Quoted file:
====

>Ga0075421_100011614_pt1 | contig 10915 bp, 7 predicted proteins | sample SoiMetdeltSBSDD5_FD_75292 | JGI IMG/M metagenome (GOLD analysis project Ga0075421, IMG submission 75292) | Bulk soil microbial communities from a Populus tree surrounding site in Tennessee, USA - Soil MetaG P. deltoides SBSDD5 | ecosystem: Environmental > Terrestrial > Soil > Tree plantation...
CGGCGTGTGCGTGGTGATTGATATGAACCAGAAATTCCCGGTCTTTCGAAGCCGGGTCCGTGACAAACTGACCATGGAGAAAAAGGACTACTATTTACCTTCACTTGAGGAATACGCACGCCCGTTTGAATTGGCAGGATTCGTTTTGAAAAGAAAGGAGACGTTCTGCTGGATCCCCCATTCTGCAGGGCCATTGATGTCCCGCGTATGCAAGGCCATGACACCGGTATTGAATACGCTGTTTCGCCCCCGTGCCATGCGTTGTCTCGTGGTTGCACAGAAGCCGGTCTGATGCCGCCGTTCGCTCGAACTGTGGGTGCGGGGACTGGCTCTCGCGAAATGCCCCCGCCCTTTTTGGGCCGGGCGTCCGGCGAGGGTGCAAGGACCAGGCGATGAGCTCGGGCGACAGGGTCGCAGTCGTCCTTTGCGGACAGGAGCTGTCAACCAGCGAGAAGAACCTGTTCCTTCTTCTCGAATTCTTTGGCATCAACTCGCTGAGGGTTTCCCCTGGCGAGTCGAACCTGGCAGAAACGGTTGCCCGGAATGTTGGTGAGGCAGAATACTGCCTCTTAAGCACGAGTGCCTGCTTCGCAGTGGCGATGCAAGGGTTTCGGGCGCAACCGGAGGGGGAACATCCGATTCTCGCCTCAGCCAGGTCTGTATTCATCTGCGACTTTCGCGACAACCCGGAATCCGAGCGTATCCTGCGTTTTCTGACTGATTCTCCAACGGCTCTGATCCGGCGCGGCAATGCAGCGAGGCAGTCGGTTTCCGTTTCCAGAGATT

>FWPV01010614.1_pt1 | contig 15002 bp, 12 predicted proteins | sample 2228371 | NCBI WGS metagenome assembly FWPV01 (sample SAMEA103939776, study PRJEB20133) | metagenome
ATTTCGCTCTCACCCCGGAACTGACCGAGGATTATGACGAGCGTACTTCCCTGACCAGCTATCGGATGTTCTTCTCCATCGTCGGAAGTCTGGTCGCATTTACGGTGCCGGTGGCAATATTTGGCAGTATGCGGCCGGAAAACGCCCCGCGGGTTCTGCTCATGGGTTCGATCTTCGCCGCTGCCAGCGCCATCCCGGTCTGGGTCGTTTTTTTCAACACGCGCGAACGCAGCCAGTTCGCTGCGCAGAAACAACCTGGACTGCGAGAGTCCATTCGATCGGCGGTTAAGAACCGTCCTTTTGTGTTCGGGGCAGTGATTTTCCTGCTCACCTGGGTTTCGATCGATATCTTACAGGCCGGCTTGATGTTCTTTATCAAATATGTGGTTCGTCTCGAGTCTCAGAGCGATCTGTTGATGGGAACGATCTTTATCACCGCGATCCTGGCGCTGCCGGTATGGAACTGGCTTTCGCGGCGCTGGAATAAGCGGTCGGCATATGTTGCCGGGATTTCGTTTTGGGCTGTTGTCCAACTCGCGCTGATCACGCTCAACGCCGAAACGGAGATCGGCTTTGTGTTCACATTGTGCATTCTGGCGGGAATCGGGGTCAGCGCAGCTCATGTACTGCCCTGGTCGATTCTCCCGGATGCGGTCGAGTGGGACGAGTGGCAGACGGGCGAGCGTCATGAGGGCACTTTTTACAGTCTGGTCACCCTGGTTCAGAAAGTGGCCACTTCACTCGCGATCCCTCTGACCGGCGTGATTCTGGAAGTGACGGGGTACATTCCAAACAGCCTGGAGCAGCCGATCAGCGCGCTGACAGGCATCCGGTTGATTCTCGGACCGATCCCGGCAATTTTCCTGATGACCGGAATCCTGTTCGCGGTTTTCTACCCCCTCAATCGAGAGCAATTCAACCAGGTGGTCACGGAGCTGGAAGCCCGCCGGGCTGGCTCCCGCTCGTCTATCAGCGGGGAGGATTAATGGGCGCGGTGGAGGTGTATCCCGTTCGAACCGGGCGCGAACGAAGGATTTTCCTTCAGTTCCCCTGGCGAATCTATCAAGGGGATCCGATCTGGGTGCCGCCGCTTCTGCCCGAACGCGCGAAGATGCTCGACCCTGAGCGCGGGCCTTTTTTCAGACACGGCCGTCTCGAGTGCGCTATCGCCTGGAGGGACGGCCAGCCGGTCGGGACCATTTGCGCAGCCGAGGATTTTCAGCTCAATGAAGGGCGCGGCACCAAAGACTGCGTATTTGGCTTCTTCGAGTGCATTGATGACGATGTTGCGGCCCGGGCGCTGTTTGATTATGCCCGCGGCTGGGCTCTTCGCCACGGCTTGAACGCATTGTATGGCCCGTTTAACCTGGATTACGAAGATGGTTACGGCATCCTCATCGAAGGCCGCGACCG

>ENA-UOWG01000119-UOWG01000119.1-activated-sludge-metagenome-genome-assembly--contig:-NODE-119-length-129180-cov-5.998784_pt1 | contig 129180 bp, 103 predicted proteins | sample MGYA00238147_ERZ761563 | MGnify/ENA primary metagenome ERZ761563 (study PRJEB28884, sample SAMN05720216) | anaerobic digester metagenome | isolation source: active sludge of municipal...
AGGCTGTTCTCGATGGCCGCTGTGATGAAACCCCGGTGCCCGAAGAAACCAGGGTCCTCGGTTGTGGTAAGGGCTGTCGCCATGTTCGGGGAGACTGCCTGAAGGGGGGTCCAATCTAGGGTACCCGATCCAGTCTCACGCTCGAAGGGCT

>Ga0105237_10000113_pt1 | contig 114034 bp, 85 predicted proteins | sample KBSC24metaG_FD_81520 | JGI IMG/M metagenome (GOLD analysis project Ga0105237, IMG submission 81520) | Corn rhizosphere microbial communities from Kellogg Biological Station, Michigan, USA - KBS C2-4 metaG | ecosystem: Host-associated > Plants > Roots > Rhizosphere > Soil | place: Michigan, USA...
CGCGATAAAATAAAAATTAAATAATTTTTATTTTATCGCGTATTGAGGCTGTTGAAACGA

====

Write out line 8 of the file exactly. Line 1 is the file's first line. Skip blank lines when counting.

CGCGATAAAATAAAAATTAAATAATTTTTATTTTATCGCGTATTGAGGCTGTTGAAACGA